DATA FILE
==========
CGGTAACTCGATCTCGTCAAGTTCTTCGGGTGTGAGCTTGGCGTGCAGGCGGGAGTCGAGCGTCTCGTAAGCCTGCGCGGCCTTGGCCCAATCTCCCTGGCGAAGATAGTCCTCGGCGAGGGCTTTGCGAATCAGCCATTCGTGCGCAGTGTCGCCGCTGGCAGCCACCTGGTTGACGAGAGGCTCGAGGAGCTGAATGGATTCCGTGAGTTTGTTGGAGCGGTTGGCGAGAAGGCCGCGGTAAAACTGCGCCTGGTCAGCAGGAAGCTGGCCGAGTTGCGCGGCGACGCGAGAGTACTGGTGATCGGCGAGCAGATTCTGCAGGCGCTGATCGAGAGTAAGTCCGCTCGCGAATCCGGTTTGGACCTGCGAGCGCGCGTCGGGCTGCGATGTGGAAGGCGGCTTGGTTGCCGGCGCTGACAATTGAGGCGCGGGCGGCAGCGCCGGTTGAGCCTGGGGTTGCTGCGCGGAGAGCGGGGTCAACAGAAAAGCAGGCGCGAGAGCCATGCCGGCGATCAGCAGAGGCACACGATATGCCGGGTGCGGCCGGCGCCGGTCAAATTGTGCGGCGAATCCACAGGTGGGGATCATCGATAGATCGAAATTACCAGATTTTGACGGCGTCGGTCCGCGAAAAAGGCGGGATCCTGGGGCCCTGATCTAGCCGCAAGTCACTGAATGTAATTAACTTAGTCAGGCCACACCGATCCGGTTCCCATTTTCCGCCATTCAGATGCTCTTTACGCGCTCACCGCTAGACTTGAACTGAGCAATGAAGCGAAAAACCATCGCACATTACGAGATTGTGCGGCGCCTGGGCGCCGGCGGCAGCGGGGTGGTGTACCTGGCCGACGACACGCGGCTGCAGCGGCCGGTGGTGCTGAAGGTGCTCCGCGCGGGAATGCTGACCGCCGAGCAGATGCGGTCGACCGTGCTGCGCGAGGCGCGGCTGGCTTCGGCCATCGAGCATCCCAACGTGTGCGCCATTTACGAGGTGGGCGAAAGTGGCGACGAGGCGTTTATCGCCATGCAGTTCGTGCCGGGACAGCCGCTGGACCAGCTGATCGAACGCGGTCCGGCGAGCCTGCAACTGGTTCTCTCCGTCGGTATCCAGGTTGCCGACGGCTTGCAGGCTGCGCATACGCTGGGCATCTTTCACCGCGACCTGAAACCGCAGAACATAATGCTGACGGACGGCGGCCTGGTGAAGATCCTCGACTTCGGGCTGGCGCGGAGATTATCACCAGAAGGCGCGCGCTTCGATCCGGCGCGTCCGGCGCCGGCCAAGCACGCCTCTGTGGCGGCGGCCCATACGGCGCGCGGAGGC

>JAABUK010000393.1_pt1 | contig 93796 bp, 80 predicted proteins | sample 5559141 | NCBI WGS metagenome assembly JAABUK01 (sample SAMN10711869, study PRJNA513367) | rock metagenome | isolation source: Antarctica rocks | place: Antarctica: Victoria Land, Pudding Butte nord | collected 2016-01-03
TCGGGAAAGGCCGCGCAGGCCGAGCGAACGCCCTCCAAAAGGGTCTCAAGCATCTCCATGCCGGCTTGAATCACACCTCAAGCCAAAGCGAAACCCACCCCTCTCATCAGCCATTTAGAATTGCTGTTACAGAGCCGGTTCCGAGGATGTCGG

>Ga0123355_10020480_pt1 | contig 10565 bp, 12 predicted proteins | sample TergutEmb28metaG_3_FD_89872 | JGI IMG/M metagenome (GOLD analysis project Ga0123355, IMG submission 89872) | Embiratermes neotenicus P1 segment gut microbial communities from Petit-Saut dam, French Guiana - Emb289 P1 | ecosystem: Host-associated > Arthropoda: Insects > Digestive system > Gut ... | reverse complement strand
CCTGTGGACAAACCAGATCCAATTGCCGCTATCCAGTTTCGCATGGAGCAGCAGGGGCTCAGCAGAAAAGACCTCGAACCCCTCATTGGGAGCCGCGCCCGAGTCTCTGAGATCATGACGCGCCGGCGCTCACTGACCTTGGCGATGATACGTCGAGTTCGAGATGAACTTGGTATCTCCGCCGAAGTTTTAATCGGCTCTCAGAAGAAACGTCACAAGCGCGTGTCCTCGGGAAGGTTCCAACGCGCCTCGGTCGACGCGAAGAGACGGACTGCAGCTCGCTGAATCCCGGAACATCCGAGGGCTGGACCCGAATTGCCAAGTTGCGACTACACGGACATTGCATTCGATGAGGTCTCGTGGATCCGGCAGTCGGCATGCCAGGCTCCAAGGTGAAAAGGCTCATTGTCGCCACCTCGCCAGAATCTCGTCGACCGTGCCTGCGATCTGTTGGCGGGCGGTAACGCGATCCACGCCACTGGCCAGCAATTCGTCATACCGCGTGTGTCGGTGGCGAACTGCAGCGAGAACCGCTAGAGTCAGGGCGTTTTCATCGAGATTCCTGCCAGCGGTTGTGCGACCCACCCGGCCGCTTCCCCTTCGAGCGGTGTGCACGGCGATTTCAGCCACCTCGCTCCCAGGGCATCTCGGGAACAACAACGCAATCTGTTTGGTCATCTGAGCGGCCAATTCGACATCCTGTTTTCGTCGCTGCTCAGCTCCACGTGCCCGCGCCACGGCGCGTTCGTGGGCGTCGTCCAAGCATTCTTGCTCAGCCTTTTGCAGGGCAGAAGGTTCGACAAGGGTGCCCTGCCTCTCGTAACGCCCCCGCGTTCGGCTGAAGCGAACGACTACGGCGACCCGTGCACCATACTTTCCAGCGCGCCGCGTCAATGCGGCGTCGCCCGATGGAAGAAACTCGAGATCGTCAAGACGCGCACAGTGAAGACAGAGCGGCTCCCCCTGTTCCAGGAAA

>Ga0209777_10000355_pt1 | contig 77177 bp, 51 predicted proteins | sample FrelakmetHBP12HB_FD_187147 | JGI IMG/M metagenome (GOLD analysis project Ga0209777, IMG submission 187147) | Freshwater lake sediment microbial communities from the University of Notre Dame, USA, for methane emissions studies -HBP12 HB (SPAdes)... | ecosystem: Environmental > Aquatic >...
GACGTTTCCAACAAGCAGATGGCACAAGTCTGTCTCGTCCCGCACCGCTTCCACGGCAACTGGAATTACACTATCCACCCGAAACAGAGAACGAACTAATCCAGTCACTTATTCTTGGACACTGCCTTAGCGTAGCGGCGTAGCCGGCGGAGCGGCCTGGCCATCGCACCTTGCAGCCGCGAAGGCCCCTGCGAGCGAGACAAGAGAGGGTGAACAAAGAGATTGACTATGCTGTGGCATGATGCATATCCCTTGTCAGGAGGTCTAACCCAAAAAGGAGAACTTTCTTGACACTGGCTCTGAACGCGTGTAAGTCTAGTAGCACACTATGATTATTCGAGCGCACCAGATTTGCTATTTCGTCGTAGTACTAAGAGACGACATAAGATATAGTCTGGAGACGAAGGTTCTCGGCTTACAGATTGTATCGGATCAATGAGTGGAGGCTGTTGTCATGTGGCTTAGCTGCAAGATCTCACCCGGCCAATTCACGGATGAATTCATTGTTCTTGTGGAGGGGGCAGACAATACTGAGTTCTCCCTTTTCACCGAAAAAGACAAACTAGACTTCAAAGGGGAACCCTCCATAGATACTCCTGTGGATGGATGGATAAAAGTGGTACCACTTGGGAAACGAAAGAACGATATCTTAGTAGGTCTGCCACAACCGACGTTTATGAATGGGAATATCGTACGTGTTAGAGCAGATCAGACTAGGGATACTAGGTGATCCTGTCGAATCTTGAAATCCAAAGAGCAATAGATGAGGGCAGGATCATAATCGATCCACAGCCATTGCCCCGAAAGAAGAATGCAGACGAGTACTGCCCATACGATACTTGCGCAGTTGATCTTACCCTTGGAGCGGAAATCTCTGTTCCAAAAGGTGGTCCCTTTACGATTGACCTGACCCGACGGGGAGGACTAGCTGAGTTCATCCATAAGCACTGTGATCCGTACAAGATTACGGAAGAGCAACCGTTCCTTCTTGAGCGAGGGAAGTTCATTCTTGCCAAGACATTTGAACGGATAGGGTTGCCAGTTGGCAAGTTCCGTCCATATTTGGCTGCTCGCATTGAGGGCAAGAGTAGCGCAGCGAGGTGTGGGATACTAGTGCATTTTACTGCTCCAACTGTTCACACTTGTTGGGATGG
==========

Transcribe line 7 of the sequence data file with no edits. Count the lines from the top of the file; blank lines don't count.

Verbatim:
GACGTTTCCAACAAGCAGATGGCACAAGTCTGTCTCGTCCCGCACCGCTTCCACGGCAACTGGAATTACACTATCCACCCGAAACAGAGAACGAACTAATCCAGTCACTTATTCTTGGACACTGCCTTAGCGTAGCGGCGTAGCCGGCGGAGCGGCCTGGCCATCGCACCTTGCAGCCGCGAAGGCCCCTGCGAGCGAGACAAGAGAGGGTGAACAAAGAGATTGACTATGCTGTGGCATGATGCATATCCCTTGTCAGGAGGTCTAACCCAAAAAGGAGAACTTTCTTGACACTGGCTCTGAACGCGTGTAAGTCTAGTAGCACACTATGATTATTCGAGCGCACCAGATTTGCTATTTCGTCGTAGTACTAAGAGACGACATAAGATATAGTCTGGAGACGAAGGTTCTCGGCTTACAGATTGTATCGGATCAATGAGTGGAGGCTGTTGTCATGTGGCTTAGCTGCAAGATCTCACCCGGCCAATTCACGGATGAATTCATTGTTCTTGTGGAGGGGGCAGACAATACTGAGTTCTCCCTTTTCACCGAAAAAGACAAACTAGACTTCAAAGGGGAACCCTCCATAGATACTCCTGTGGATGGATGGATAAAAGTGGTACCACTTGGGAAACGAAAGAACGATATCTTAGTAGGTCTGCCACAACCGACGTTTATGAATGGGAATATCGTACGTGTTAGAGCAGATCAGACTAGGGATACTAGGTGATCCTGTCGAATCTTGAAATCCAAAGAGCAATAGATGAGGGCAGGATCATAATCGATCCACAGCCATTGCCCCGAAAGAAGAATGCAGACGAGTACTGCCCATACGATACTTGCGCAGTTGATCTTACCCTTGGAGCGGAAATCTCTGTTCCAAAAGGTGGTCCCTTTACGATTGACCTGACCCGACGGGGAGGACTAGCTGAGTTCATCCATAAGCACTGTGATCCGTACAAGATTACGGAAGAGCAACCGTTCCTTCTTGAGCGAGGGAAGTTCATTCTTGCCAAGACATTTGAACGGATAGGGTTGCCAGTTGGCAAGTTCCGTCCATATTTGGCTGCTCGCATTGAGGGCAAGAGTAGCGCAGCGAGGTGTGGGATACTAGTGCATTTTACTGCTCCAACTGTTCACACTTGTTGGGATGG